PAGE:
Huffington Post reporterJon Ward did what reporters should do when covering political campaign ads. He told readers, at the top of his story, that the new Mitt Romney ad was based on a lie:
The 60-second Romney ad quoted Obama as saying, "If we keep talking about the economy, we're going to lose."
It sounds like Obama is talking about his own chances in 2012. But it's actually a clip of Obama mocking his 2008 opponent, Sen. John McCain (R-Ariz), for not wanting to talk about the economy in the final stretch of that election. McCain's response to the collapse of the financial sector in the fall of 2008 is widely cited as a contributing factor to his loss.
That's a pretty astounding bit of deception. It's good that Ward is doing this, because when I read about the Romney ad in this morning's New York Times, I saw a headline that read, "Romney Heats Up Campaign in New Hampshire With an Ad Attacking Obama."
The Times' Ashley Parker wrote that the Romney campaign was heading into "a more combative phase," and that the commercial represented "a step up in the intensity of the campaign for the Republican presidential nomination."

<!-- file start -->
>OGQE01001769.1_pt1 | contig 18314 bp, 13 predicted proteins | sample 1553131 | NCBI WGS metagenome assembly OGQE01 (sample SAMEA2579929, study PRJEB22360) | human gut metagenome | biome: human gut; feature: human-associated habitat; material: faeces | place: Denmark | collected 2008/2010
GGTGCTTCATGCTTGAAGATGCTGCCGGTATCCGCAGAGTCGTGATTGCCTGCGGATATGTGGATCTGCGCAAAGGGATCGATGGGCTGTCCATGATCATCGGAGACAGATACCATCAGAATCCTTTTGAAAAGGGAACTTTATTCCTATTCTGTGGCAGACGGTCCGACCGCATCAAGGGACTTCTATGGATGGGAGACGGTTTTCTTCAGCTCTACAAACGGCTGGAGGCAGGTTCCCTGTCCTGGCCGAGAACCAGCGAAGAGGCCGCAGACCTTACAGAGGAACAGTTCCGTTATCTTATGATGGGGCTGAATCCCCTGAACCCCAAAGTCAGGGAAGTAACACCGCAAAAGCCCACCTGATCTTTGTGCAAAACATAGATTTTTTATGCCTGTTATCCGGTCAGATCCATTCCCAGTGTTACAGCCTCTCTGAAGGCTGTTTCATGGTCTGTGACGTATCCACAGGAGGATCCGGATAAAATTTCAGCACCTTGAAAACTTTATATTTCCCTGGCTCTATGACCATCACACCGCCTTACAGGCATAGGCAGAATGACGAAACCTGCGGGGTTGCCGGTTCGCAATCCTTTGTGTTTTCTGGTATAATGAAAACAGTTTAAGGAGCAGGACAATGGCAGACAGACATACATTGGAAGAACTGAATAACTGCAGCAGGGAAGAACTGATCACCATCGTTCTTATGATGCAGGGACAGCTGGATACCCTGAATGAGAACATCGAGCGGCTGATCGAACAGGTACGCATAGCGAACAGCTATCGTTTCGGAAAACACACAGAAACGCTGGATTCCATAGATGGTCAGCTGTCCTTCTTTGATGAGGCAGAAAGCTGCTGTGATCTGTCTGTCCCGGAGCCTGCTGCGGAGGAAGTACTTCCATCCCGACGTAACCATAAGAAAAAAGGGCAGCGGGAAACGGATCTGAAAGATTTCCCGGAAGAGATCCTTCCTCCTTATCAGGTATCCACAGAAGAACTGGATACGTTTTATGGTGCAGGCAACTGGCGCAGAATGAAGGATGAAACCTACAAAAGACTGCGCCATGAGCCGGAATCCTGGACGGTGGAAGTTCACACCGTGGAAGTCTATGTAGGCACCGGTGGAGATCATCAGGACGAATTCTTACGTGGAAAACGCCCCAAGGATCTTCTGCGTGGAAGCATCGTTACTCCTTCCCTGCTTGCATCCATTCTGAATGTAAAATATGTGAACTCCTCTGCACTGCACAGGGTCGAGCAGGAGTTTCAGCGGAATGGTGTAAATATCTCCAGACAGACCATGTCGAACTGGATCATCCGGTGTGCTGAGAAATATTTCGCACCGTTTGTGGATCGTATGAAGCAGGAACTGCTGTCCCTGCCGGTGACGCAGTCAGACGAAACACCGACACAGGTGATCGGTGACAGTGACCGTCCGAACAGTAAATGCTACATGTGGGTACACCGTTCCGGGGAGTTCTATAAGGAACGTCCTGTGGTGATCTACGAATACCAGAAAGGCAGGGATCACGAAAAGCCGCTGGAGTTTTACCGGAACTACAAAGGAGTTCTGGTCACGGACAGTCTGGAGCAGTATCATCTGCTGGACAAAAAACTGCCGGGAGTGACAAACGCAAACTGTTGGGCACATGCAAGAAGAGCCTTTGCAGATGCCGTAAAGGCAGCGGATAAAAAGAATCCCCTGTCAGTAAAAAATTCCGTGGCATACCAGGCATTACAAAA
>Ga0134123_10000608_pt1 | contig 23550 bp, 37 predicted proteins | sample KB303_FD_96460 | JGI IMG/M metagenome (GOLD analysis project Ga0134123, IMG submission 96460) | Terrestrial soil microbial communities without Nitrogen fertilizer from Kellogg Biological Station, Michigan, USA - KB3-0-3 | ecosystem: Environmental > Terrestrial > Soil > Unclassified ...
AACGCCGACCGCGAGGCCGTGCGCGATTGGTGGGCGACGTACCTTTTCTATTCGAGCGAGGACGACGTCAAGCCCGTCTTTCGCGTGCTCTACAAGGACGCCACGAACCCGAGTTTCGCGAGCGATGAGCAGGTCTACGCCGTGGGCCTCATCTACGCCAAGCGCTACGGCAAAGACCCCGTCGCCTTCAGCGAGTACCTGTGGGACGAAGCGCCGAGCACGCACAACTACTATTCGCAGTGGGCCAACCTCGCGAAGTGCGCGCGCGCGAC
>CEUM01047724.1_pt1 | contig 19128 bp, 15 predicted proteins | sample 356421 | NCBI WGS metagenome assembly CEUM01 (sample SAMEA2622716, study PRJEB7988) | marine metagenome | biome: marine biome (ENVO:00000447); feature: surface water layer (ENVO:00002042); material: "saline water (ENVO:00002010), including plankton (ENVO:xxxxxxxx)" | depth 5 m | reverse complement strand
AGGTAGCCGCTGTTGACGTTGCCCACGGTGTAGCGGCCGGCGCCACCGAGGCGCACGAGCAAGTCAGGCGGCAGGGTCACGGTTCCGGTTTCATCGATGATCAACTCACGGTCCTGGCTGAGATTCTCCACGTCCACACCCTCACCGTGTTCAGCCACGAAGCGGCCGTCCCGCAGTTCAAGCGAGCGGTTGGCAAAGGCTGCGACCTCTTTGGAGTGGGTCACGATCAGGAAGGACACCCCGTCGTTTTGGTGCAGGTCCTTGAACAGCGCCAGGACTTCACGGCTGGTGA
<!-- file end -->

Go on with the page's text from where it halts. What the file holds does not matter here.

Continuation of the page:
The ad actually projects strength, according to the paper:
By focusing his message on the president, Mr. Romney is trying to show Republicans that he can take on Mr. Obama aggressively, an attribute that conservatives are seeking in a nominee.
To be fair, Parker does have a piece on the Times website today that discusses the ad's inaccuracy. We'll see if there's something in the paper tomorrow.
But for some reporters the inaccuracy of the ad doesn't amount to much. At the Washington Post, Aaron Blake's piece explains the context of the quote, but then seems determined to argue that it's not going to matter:
And how many of RomneyÃƒÆ’Â¢ÃƒÂ¢”Å¡Â¬ÃƒÂ¢”Å¾Â¢s supporters or other Republicans are going to be truly offended by the use of an out-of-context quote in an ad? We're wagering not many. In fact, Romney's willingness to take Obama on so directly–no matter the means of doing so–will likely accrue to his benefit among GOP primary voters who want a fighter next fall.
It's also worth noting that a lack of context in a campaign ad is nothing new. Just last week, in fact, GOP candidates including Romney mischaracterized ObamaÃƒÆ’Â¢ÃƒÂ¢”Å¡Â¬ÃƒÂ¢”Å¾Â¢s quote about how America had been "lazy" about attracting foreign investment, by suggesting that Obama was calling all Americans "lazy." (Texas Gov. Rick Perry even ran an ad based on this premise.) And the furor over that lasted all of two seconds.
Going from a political press that doesn't care about factchecking candidates to one that believes factchecking doesn't really matter is not exactly progress. Or is this just the rule that's applied to Republican presidential candidates?